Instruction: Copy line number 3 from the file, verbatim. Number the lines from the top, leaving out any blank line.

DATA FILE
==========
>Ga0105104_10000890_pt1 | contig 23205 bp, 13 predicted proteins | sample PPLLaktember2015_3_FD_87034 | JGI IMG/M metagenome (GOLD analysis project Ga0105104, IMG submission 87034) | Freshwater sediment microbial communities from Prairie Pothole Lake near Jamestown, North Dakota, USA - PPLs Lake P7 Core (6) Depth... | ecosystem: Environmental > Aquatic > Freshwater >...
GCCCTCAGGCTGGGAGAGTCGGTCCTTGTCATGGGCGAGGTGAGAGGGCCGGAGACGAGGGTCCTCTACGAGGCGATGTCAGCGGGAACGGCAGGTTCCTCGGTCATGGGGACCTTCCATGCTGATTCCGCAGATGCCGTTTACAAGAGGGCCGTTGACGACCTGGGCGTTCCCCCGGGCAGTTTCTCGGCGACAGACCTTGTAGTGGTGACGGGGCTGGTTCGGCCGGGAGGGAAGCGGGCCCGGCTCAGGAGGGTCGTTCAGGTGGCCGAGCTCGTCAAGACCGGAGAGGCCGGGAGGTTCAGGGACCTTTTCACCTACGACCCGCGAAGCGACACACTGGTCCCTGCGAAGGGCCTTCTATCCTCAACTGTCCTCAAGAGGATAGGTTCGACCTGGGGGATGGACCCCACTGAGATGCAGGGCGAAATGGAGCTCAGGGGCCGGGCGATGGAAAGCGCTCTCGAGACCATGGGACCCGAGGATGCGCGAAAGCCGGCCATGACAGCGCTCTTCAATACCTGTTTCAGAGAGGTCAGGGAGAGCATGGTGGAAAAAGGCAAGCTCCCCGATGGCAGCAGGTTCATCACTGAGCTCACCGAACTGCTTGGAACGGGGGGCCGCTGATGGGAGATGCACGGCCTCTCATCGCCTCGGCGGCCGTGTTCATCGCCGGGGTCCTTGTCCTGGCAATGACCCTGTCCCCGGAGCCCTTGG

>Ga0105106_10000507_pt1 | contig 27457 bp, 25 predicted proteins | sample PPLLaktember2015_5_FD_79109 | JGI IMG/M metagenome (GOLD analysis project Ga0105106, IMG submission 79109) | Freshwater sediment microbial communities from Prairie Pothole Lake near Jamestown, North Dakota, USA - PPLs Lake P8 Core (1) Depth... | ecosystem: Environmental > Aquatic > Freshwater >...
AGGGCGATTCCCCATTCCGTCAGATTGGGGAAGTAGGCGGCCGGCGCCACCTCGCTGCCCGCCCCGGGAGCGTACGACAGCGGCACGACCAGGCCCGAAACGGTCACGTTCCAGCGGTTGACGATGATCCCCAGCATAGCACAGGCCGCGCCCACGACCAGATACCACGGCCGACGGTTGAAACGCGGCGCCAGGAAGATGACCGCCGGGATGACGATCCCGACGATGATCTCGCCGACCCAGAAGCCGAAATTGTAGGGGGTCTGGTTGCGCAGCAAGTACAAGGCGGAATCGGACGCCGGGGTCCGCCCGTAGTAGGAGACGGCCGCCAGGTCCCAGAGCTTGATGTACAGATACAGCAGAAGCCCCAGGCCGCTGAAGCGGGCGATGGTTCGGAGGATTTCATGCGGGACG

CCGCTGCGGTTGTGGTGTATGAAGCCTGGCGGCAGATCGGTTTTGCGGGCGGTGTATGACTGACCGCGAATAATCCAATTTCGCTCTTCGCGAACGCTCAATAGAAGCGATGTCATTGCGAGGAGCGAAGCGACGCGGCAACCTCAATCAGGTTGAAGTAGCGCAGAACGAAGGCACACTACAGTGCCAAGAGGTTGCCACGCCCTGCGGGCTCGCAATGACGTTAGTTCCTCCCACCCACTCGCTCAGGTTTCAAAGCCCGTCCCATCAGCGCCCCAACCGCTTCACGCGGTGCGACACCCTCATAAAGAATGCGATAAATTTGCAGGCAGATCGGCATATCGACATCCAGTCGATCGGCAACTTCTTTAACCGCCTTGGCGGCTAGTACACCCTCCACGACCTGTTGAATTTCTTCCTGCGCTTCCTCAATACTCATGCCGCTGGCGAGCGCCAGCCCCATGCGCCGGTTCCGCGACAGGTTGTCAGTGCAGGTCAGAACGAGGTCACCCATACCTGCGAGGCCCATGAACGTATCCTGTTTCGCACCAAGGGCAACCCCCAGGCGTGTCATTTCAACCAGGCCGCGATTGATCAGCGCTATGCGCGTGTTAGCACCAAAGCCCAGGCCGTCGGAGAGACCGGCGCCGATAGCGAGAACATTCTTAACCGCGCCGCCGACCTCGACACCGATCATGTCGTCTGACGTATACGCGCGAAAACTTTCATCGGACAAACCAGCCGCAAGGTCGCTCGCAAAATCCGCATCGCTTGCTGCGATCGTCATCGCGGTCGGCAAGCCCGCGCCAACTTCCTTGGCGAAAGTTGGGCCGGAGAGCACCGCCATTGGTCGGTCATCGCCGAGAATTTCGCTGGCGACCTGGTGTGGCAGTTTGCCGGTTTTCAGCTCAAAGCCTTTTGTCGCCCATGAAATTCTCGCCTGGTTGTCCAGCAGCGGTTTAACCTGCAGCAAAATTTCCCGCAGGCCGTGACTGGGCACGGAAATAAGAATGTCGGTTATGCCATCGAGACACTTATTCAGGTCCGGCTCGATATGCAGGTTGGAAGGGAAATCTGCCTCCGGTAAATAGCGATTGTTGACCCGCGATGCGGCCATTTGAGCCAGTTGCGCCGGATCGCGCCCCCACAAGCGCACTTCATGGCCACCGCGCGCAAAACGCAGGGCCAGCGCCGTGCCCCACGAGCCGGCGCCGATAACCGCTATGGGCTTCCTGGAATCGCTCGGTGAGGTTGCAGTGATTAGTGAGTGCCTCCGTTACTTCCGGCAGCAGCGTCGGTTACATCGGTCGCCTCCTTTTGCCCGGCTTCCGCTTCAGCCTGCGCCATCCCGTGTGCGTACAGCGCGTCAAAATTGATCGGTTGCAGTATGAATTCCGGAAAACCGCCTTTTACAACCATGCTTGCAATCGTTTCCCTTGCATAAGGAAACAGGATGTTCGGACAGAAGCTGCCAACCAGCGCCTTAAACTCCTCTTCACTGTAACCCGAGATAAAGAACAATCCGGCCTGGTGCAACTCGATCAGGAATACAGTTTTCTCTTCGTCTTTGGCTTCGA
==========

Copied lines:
>Ga0105106_10000507_pt1 | contig 27457 bp, 25 predicted proteins | sample PPLLaktember2015_5_FD_79109 | JGI IMG/M metagenome (GOLD analysis project Ga0105106, IMG submission 79109) | Freshwater sediment microbial communities from Prairie Pothole Lake near Jamestown, North Dakota, USA - PPLs Lake P8 Core (1) Depth... | ecosystem: Environmental > Aquatic > Freshwater >...